News Releases from Region 01
EPA and Partners Announce $4.5 Million in Grants for Clean Water and Healthy Coasts in Southeast New England
BOSTON – The U.S. Environmental Protection Agency (EPA), in partnership with Restore America's Estuaries (RAE), has announced $4.5 million in new funding for organizations working to restore clean water and healthy coastal ecosystems to Southeast New England.
The funding is provided under the 2018 Southeast New England Program (SNEP) Watershed Grants, a collaboration between EPA New England (Region 1) and RAE. The goal of the grant program is to build and support partnerships to tackle the region's most pressing environmental issues, such as nutrient pollution and coastal habitat loss.
"Protecting iconic waters like bays and estuaries in Southern New England is a priority for EPA, and these projects will help further that goal," said EPA New England Regional Administrator Alexandra Dunn. "This funding will help protect clean water and establish innovative, watershed-based models that are vital to the ecological resiliency and economic vitality of our coastal communities."
RAE selected 14 grant recipients through a rigorous competitive process. The awardees include municipalities, non-profit organizations, state agencies, universities and regional planning organizations, each of which is leading an innovative, high-impact project of regional importance. The $4.5 million in federal funds will be matched by an additional $1.8 million in state and local dollars – providing altogether more than $6.3 million in funds to protect and restore Southeast New England's environment.
In Rhode Island, 2018 SNEP Watershed Grants are funding:
- Town of Bristol to restore Silver Creek on Bristol Harbor ($300,000);
- R.I. Dept. of Environmental Management (RIDEM) to work with the State of Connecticut on restoring the Pawcatuck River Estuary and Little Narragansett Bay ($450,000);
- City of Pawtucket to build a "green and complete street" – integrating clean water and transportation improvements – adjacent to the new rail station ($376,000);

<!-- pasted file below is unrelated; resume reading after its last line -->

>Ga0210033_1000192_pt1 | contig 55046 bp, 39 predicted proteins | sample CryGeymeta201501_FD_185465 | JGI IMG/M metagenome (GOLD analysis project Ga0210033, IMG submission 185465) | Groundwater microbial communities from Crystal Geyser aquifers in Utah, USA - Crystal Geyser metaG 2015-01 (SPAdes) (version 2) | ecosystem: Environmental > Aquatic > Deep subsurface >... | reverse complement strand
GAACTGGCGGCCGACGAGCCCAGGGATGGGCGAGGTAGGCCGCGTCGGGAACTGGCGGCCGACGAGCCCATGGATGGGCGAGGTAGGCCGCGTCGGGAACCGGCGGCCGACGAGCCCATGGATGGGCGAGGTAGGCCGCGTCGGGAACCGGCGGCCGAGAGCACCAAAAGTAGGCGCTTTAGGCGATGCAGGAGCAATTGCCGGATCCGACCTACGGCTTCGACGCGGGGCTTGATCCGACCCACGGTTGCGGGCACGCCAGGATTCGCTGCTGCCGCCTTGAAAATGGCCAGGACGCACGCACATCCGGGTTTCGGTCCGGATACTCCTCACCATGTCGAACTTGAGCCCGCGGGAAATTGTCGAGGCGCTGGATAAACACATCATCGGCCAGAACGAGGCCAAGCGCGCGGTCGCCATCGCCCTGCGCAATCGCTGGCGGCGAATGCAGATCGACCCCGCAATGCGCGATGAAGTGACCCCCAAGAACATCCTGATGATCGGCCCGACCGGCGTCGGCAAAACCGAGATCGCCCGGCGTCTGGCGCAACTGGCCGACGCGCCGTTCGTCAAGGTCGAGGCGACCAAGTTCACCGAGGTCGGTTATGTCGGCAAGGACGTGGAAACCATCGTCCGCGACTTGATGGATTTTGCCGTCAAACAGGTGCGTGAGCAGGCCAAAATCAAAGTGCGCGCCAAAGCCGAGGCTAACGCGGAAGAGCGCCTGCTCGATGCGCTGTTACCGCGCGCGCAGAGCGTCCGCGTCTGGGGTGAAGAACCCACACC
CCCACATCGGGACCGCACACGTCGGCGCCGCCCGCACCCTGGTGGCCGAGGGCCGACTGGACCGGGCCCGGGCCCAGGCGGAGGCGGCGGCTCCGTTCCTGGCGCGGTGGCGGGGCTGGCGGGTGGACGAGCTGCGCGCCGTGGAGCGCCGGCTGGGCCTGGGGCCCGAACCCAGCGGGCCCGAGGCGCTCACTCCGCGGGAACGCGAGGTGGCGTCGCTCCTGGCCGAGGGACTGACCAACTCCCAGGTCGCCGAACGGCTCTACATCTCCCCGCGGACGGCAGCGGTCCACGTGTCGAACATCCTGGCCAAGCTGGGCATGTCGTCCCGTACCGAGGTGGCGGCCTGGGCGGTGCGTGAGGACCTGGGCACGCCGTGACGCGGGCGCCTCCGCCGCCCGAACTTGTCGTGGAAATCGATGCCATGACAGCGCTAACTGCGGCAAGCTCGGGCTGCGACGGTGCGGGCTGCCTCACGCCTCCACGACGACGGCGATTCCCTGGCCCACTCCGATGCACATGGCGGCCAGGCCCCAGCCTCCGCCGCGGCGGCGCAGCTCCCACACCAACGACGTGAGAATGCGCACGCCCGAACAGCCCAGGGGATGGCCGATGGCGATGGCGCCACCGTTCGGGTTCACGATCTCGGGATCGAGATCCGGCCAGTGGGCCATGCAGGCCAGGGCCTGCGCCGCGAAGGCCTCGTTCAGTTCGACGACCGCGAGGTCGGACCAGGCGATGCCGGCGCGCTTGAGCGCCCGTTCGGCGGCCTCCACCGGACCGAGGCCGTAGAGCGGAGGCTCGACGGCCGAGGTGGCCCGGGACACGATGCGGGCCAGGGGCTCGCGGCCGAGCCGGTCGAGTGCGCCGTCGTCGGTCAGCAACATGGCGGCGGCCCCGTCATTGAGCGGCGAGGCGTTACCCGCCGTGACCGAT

- RIDEM to upgrade environmental monitoring equipment in Narragansett Bay ($300,000);
- Save The Bay to restore clean water in Hundred Acre Cove in Upper Narragansett Bay ($132,000); and
- University of Rhode Island for a scientific study of groundwater pollution to Narragansett Bay and the South Shore salt ponds ($475,000).
In Massachusetts, 2018 SNEP Watershed Grants are funding:
- Association to Preserve Cape Cod to restore water quality in the Three Bays area of Barnstable ($300,000);
- Buzzards Bay Coalition for a multi-community collaboration to reduce nitrogen pollution to Upper Buzzards Bay ($419,000);
- Cape Cod Commission to collect and manage water resources information on a regional basis, to improve clean water management Cape-wide ($400,000);
- Falmouth Rod & Gun Club for an innovative project to restore a former cranberry bog back to a natural wetland and native fish run habitat with public access ($450,000);
- Martha's Vineyard Commission to build and test an innovative system to reduce nitrogen pollution in groundwater flowing into Lagoon Pond on Martha's Vineyard ($250,000); and
- Pleasant Bay Alliance to restore water quality in Cape Cod's largest estuary ($250,000).
2018 SNEP Watershed Grants are also funding two interstate projects:
- New England Interstate Water Pollution Control Commission to develop a new method of assessing coastal water quality, providing an important new tool for state and local clean water restoration efforts ($250,000); and
- Southeast Regional Planning & Economic Development District to assist municipalities and others in improving water quality protection and restoration in the Taunton River watershed ($100,000).
Clean water and healthy coastal ecosystems are essential to Southeast New England's environment, economy and quality of life. By funding locally based partnerships that are working to reduce pollution and restore coastal habitats, the SNEP Watershed Grants program is helping to ensure a sustainable and prosperous future for Southeast New England communities.
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